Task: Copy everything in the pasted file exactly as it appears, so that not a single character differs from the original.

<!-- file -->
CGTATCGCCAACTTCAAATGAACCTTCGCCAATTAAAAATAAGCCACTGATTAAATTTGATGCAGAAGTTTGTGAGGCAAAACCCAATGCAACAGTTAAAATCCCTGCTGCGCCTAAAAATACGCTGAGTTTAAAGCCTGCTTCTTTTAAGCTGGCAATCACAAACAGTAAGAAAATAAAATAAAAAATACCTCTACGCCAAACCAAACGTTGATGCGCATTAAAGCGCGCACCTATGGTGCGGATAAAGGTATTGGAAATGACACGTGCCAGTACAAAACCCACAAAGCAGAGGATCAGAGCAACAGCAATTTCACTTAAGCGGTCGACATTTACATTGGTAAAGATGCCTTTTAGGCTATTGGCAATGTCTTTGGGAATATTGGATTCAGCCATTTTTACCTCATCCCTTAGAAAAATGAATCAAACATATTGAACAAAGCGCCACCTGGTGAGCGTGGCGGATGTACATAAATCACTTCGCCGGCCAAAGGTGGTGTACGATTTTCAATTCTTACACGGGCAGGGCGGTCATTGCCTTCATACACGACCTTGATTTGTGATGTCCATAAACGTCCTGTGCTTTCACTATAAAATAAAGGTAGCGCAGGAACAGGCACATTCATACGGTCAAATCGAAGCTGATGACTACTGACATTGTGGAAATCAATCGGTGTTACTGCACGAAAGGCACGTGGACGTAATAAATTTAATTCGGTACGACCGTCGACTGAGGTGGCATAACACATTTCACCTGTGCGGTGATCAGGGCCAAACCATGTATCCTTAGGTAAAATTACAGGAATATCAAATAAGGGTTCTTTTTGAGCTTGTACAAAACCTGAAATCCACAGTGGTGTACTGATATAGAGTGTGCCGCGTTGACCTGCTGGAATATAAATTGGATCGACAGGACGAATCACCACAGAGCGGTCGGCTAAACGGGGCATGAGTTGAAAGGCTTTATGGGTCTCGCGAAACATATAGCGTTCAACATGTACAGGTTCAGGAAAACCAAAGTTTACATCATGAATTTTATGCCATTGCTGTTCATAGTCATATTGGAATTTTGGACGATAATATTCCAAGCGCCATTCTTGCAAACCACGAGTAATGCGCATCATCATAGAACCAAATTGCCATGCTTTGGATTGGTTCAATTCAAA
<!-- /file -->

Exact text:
CGTATCGCCAACTTCAAATGAACCTTCGCCAATTAAAAATAAGCCACTGATTAAATTTGATGCAGAAGTTTGTGAGGCAAAACCCAATGCAACAGTTAAAATCCCTGCTGCGCCTAAAAATACGCTGAGTTTAAAGCCTGCTTCTTTTAAGCTGGCAATCACAAACAGTAAGAAAATAAAATAAAAAATACCTCTACGCCAAACCAAACGTTGATGCGCATTAAAGCGCGCACCTATGGTGCGGATAAAGGTATTGGAAATGACACGTGCCAGTACAAAACCCACAAAGCAGAGGATCAGAGCAACAGCAATTTCACTTAAGCGGTCGACATTTACATTGGTAAAGATGCCTTTTAGGCTATTGGCAATGTCTTTGGGAATATTGGATTCAGCCATTTTTACCTCATCCCTTAGAAAAATGAATCAAACATATTGAACAAAGCGCCACCTGGTGAGCGTGGCGGATGTACATAAATCACTTCGCCGGCCAAAGGTGGTGTACGATTTTCAATTCTTACACGGGCAGGGCGGTCATTGCCTTCATACACGACCTTGATTTGTGATGTCCATAAACGTCCTGTGCTTTCACTATAAAATAAAGGTAGCGCAGGAACAGGCACATTCATACGGTCAAATCGAAGCTGATGACTACTGACATTGTGGAAATCAATCGGTGTTACTGCACGAAAGGCACGTGGACGTAATAAATTTAATTCGGTACGACCGTCGACTGAGGTGGCATAACACATTTCACCTGTGCGGTGATCAGGGCCAAACCATGTATCCTTAGGTAAAATTACAGGAATATCAAATAAGGGTTCTTTTTGAGCTTGTACAAAACCTGAAATCCACAGTGGTGTACTGATATAGAGTGTGCCGCGTTGACCTGCTGGAATATAAATTGGATCGACAGGACGAATCACCACAGAGCGGTCGGCTAAACGGGGCATGAGTTGAAAGGCTTTATGGGTCTCGCGAAACATATAGCGTTCAACATGTACAGGTTCAGGAAAACCAAAGTTTACATCATGAATTTTATGCCATTGCTGTTCATAGTCATATTGGAATTTTGGACGATAATATTCCAAGCGCCATTCTTGCAAACCACGAGTAATGCGCATCATCATAGAACCAAATTGCCATGCTTTGGATTGGTTCAATTCAAA